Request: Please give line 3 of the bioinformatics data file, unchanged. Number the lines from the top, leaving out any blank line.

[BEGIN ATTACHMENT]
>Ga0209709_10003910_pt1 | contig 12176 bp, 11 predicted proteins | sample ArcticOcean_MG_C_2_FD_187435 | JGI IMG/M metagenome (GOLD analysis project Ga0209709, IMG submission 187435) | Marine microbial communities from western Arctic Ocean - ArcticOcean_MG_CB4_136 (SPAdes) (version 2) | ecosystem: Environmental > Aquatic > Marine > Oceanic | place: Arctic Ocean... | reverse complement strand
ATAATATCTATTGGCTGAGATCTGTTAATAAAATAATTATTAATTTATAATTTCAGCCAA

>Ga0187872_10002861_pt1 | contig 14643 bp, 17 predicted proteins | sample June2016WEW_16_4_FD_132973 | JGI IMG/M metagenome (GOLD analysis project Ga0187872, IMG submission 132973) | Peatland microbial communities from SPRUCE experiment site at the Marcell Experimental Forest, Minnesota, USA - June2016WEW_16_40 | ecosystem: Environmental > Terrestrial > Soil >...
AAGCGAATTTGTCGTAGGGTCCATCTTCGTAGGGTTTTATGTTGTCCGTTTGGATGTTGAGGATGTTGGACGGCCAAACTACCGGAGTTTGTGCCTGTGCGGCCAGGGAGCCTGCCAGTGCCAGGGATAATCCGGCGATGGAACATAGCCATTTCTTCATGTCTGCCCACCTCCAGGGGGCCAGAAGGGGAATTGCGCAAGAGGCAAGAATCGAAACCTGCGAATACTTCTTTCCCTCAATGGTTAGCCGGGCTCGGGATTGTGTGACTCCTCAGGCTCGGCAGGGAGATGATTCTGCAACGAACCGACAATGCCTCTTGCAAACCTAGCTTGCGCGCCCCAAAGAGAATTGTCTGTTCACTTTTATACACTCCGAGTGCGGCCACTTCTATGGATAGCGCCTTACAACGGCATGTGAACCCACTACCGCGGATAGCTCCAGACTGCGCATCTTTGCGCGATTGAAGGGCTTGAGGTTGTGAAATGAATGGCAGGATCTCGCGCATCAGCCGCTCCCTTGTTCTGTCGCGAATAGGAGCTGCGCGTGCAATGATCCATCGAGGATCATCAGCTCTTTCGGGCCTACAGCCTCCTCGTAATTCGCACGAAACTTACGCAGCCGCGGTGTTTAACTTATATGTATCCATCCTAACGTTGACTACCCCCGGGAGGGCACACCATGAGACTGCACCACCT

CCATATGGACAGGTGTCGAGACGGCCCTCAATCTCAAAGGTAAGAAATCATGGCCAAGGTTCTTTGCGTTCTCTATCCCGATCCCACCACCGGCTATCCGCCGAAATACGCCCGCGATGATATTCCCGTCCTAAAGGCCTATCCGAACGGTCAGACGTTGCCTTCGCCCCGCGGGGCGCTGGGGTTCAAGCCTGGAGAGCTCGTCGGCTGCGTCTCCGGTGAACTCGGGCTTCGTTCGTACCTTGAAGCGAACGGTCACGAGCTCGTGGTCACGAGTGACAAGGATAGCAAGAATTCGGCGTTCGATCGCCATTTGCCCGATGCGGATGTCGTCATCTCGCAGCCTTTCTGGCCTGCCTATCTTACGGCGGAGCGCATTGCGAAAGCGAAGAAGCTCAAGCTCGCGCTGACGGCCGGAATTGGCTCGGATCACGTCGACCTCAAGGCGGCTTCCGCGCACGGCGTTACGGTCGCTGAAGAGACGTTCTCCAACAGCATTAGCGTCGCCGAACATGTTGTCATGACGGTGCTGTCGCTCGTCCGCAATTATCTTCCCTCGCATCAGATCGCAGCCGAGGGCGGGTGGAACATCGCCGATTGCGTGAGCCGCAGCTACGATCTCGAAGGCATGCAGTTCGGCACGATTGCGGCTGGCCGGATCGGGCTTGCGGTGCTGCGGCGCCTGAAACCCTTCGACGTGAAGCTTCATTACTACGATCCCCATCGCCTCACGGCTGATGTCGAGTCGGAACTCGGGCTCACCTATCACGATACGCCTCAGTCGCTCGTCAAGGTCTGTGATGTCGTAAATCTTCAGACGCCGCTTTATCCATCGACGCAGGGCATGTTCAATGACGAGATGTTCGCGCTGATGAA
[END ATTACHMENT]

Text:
>Ga0187872_10002861_pt1 | contig 14643 bp, 17 predicted proteins | sample June2016WEW_16_4_FD_132973 | JGI IMG/M metagenome (GOLD analysis project Ga0187872, IMG submission 132973) | Peatland microbial communities from SPRUCE experiment site at the Marcell Experimental Forest, Minnesota, USA - June2016WEW_16_40 | ecosystem: Environmental > Terrestrial > Soil >...